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Heritage Preservation & Revitalisation

Western Market

Location
323 Des Voeux Road, Sheung Wan
No. of buildings
One four-storey in Edwardian style building
Completion year
1906
Antiquities Authority Grading
Declared Monument
Western Market
Western Market
Western Market
Western Market
Combination use of red bricks and granite band for exuberantly classical facades with elegant venation windows.
Combination use of red bricks and granite band for exuberantly classical facades with elegant venation windows.
Adopting adaptive re-use approach, the Western Market has turned into a lifestyle dancing and meeting place.
Adopting adaptive re-use approach, the Western Market has turned into a lifestyle dancing and meeting place.
Beautiful design of the large local quarried granite steps to the corner staircase tower.
Beautiful design of the large local quarried granite steps to the corner staircase tower.

Project Status


The building was altered in 1991 and refurbished in 2003.

Historical linkage


  • The building was originally the old Western Market (North Block), which was identified by Antiquities and Monuments Office (AMO) as one of the Declared Monuments in 1990. At present, it is the oldest market building surviving in Hong Kong.
     
  • Since the former Urban Council's market facilities came into operation in 1989, the market building became vacant.
     
  • The former Land Development Corporation (LDC) converted the market into a centre of traditional traders, arts and crafts in 1991 and renamed it as "the Western Market".
     
  • The URA refurbished the Western Market again in 2003. Adopting the concept of adaptive-reuse, the building has been brought back to their useful economic life by accommodating theme restaurant and boutique shops that turning the building and the vicinity into a place for lifestyle shopping and leisure activities.

Architectural attributes


  • The building is in Edwardian style that was popular in England from 1901 to 1910.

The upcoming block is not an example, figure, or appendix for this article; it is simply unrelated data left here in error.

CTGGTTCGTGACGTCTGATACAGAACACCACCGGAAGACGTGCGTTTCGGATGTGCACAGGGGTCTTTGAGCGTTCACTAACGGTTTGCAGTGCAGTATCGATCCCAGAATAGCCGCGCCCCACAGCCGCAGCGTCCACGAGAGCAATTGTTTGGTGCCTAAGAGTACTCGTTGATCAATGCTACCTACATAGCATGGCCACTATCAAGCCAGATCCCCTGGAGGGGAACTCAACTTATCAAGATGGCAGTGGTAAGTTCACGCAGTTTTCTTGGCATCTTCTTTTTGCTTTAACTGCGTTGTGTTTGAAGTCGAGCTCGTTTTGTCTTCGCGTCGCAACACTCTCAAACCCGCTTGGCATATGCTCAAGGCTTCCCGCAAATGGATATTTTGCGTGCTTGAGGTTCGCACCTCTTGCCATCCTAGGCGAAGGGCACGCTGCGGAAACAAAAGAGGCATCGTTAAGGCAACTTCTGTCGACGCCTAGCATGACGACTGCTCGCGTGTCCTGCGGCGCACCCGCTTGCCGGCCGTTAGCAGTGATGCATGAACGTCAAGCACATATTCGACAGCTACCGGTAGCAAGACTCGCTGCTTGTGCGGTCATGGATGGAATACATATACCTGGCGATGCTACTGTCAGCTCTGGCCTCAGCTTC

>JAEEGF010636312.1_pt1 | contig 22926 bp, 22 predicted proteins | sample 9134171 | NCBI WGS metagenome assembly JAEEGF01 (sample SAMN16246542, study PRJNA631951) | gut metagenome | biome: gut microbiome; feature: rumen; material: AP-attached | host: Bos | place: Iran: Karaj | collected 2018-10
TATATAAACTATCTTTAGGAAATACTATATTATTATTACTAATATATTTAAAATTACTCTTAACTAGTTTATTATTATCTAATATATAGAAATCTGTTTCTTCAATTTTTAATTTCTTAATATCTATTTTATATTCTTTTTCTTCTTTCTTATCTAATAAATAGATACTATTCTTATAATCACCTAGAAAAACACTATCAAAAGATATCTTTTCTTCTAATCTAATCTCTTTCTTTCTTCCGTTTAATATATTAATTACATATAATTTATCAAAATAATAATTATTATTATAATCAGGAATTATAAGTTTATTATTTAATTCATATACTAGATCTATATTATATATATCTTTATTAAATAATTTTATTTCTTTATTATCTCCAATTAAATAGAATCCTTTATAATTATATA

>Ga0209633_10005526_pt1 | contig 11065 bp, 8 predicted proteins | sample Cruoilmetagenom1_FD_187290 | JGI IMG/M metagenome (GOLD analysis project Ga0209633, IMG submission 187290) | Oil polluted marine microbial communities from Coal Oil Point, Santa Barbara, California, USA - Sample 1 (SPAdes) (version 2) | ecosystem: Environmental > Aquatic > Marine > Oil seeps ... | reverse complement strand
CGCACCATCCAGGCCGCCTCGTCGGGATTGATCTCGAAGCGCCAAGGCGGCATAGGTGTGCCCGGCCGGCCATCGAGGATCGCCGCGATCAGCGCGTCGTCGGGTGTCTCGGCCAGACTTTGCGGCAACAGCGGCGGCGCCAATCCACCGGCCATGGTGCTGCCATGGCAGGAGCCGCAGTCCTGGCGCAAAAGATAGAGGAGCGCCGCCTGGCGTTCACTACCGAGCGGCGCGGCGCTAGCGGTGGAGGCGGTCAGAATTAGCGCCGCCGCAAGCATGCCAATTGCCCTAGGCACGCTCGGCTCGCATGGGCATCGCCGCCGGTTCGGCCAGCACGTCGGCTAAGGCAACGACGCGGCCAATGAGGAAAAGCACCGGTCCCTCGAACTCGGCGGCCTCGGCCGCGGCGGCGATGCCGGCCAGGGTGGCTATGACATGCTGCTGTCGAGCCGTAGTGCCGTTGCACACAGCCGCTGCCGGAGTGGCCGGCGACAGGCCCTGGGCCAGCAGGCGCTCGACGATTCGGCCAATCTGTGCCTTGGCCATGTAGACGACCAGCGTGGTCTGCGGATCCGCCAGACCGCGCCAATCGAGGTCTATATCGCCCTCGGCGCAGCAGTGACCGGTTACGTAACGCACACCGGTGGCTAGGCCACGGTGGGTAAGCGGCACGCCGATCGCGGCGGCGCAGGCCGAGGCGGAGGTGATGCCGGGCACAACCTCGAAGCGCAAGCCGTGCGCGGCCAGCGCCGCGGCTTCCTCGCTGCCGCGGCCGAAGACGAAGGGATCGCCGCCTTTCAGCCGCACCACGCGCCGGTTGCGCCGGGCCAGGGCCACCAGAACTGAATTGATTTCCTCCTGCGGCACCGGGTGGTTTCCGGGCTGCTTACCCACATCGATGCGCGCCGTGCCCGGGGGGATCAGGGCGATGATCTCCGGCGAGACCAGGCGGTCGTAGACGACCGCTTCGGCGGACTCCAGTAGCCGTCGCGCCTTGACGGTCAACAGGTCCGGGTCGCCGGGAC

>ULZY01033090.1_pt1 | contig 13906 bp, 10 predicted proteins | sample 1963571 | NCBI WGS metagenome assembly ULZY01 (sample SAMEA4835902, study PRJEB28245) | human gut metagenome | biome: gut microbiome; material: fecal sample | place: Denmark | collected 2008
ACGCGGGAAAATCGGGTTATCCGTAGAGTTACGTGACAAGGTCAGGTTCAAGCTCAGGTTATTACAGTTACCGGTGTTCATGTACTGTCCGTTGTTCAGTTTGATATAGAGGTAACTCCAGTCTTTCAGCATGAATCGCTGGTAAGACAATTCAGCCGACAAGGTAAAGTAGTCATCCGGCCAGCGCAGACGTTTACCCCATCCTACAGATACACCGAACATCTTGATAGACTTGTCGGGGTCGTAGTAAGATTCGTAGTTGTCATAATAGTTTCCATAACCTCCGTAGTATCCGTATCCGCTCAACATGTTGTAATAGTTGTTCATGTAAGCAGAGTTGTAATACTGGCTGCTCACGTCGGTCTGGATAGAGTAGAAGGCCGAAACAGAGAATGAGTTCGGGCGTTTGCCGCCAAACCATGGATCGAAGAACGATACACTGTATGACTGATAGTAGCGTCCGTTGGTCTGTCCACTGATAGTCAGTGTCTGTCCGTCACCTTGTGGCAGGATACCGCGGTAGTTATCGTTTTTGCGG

• The market is a combination of exuberantly classical facades and planning in a logical and spacious manner as inspired by the axial, symmetrical planning.
  • Combination use of red bricks and granite band on a granite base and the 'bandaged' brick work to the corner towers gives a polychromatic effect.
  • The arcade at First Floor to the Morrison Street facade is richly sculpted with keystone and regular blocks interrupting the arch as well as large and handsome granite arch over the main entrance giving the building a decorative effect. Triangulated gable front below is an elegant venation window with the central round headed arch openings.
  • Cast iron structural columns, steel roof truss and the large local quarried granite steps to the corner staircase towers demonstrate the excellence of constructional technique at the time.
  • In response to the local climate and availability of material, a steep roof is used covered with Chinese pan and roll tiles. The roof displays the combination of oriental features into the early Western style of building in Hong Kong.
  • The building consisted of two main floors originally and each floor measures approximately 1120m². To make use of its high ceilings, the ex-LDC built an additional floor in between the two original floors and removed the partial ceiling of the First Floor in order to expand the usable space. The mezzanine floor was built independently from the original structural system so as to retain the original design and structure.
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